By John Gruber
SQLPro Studio: The premier database client for macOS and iOS.
Three interesting bits of developer tool news from the weekend:
The latest version of Project Builder finally supports external editors, most especially the two text editors at opposing ends of the spectrum: BBEdit and emacs. This is delightful news. I’ve only tinkered with it so far, but it seems decent enough.
You probably don’t use developer tools like Project Builder, but if you use a Mac, you’re no more than one degree of separation away from someone who does. Good development tools make programmers happy, and happy programmers write better software.
Apple released a beta version of Script Editor 2.0, rewritten for Mac OS X. It is most definitely a major improvement over the old Script Editor, which is so woefully underpowered as to give AppleScript as a whole a bad name. The old Script Editor has been around for at least 10 years, and still doesn’t have a Find command. In a programming editor.
The new Script Editor not only adds a Find dialog, but also sports a revamped user interface, making more information available in script windows. For example, instead of a single “Result” window to display the result of the most recently executed script, the new Script Editor offers a Result tab at the bottom of each script window. Nice.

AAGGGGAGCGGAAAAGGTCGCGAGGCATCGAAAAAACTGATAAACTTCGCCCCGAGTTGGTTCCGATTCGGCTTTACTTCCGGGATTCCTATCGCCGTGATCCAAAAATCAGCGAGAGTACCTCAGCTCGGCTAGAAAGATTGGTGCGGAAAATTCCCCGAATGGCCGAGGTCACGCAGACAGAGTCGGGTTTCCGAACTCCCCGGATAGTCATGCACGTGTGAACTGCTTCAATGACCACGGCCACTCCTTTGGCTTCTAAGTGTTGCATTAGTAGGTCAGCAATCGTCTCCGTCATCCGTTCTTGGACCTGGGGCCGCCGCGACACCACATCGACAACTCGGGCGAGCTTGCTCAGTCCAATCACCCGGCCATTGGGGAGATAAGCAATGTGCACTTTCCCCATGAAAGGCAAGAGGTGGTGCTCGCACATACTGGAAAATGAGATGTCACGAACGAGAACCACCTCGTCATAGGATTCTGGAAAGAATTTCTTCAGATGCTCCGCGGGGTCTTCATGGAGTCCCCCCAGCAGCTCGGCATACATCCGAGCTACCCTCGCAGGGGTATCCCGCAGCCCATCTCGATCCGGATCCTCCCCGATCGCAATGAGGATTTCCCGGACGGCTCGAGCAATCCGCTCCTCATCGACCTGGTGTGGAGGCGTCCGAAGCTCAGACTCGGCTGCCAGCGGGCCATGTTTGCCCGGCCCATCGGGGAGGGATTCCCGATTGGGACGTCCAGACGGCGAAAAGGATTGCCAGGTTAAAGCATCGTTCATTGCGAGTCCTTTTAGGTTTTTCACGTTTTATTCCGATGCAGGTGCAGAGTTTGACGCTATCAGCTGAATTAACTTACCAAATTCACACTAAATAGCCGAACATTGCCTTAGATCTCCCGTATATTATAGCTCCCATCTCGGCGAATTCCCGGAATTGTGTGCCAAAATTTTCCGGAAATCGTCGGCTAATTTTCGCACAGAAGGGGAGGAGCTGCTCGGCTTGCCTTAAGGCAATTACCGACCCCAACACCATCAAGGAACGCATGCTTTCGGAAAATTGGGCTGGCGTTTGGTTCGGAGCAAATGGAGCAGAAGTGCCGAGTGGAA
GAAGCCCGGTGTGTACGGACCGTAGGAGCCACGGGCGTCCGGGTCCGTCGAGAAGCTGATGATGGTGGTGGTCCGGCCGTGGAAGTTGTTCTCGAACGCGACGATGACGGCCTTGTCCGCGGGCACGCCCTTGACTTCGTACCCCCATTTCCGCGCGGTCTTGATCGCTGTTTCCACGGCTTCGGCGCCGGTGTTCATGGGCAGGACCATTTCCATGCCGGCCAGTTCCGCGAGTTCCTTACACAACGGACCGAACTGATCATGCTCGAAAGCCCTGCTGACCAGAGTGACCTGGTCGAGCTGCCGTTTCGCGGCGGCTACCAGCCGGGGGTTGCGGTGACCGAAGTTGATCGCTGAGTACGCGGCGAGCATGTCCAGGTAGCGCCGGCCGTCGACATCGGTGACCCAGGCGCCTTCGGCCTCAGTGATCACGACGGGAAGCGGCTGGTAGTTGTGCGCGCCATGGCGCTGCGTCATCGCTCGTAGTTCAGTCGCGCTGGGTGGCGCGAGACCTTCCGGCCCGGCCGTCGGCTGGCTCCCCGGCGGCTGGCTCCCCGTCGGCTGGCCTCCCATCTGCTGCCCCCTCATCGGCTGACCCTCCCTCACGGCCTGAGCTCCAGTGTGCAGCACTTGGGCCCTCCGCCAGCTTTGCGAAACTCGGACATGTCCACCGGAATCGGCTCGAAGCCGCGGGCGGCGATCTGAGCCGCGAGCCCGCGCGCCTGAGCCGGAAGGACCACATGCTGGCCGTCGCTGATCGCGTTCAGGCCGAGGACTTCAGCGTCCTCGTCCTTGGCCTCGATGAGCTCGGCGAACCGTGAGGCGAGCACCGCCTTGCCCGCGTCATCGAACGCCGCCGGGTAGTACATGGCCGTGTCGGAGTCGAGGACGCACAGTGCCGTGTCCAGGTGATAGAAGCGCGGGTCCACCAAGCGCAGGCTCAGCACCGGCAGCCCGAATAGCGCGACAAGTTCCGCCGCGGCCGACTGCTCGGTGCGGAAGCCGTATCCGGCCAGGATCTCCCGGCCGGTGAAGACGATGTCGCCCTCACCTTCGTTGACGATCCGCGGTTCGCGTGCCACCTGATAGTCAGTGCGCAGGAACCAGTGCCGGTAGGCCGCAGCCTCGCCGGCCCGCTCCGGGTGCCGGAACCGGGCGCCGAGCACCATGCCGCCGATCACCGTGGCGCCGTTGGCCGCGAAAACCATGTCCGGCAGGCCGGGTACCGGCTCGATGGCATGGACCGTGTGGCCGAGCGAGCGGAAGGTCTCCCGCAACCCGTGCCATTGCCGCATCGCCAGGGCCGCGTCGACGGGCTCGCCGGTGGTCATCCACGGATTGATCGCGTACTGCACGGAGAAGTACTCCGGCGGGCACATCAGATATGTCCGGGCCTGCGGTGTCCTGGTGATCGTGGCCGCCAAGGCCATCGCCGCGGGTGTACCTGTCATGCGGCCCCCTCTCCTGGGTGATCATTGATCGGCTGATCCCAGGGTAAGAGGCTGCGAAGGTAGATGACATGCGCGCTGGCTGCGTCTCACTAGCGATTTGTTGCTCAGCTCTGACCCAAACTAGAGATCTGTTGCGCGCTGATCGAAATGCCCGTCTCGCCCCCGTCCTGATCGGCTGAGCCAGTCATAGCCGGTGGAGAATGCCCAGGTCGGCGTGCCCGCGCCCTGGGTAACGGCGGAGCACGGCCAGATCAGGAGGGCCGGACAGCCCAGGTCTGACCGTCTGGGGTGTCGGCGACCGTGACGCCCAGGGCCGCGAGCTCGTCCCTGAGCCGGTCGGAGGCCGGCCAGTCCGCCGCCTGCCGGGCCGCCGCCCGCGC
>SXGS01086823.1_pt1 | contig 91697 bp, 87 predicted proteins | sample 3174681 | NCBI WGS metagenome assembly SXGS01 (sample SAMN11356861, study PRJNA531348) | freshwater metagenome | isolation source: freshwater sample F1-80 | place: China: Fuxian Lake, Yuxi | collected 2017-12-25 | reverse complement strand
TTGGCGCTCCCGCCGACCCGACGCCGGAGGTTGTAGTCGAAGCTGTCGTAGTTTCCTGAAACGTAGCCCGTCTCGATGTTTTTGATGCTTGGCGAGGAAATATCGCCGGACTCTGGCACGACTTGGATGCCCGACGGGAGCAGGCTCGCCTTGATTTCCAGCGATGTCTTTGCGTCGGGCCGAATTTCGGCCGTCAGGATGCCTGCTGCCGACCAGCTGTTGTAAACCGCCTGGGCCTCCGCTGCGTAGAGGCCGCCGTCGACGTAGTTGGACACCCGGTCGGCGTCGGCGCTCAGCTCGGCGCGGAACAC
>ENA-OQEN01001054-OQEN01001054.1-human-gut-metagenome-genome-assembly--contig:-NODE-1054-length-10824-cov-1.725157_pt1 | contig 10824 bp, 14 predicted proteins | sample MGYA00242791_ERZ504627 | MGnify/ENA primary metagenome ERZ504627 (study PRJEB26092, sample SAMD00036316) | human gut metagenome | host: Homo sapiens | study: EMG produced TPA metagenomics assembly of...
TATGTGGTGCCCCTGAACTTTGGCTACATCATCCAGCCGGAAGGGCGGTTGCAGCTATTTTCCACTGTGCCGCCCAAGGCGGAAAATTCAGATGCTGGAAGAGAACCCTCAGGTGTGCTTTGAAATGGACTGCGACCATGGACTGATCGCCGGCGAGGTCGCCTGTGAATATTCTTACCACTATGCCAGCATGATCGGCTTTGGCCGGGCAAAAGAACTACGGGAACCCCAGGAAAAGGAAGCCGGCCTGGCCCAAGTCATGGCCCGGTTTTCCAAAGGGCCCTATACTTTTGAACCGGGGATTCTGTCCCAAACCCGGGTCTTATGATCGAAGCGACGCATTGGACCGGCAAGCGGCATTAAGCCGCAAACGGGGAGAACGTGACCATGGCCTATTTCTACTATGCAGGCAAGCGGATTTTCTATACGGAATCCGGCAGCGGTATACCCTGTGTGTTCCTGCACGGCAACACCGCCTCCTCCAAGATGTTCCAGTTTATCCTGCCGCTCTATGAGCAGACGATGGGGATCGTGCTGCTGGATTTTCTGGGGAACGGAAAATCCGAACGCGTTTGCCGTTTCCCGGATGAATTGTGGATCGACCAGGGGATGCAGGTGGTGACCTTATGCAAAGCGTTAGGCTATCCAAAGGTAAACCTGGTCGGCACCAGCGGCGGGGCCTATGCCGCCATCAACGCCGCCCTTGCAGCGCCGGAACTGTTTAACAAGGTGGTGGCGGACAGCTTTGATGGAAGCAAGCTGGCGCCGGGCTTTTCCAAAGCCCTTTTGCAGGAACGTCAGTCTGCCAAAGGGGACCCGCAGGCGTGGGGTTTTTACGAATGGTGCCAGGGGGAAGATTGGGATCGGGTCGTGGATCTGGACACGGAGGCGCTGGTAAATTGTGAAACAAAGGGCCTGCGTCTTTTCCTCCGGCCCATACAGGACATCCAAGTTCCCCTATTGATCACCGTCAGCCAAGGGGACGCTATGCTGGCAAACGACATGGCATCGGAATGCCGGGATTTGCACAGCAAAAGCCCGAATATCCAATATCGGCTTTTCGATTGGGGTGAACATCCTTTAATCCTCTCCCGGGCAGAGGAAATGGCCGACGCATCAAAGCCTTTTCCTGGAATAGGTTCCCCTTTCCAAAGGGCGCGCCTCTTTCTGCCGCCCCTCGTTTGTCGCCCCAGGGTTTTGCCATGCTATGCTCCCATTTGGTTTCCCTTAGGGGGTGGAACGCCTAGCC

To top it off, the new Script Editor is itself a scriptable application. The old Script Editor, shamefully, is not. Other modern amenities, such as multiple undo, are supported.
In cursory testing, it seems stable. Its “beta” status might be more an indication of a lack of UI refinement than under-the-hood instability. For example, the Font and Format menus both seem superfluous — there seems to be no need for any of the commands in either of these menus.
It’s no Script Debugger, but that’s OK — Script Debugger is overkill for most users. The new Script Editor is like iMovie; Script Debugger is like Final Cut Pro. The old Script Editor is like trying to make a flip-book-movie using a pencil and wet paper.
And then there’s GUI Scripting, which MDJ/MWJ publisher Matt Deatherage described as “this weekend’s ‘holy crap’ link” on the MacJournals-Talk mailing list. From Apple’s description:
Scripters have often requested the ability to control, via AppleScript, applications which either do not have AppleScript support or are only partially scriptable. The new Developer Tools release contains a beta version of the System Events application incorporating support for scripting the GUI (Graphic User Interface) of applications.
Using this version of the System Events application, AppleScript scripts can select menu items, push buttons, enter text into text fields, and generally control the GUI of most non-Classic applications.
Holy crap is right.
If you don’t use AppleScript, this might not sound like a surprising feature. But the sort of “macro” scripting described above runs contrary to everything AppleScript has been capable of in the past. AppleScript is not a macro language that acts like an automated user, driving the visual interface of an application. Instead, Apple is a language designed for sending Apple events, to drive an internal interface to scriptable applications. (GUI Scripting does not bode well for QuicKeys, I think.)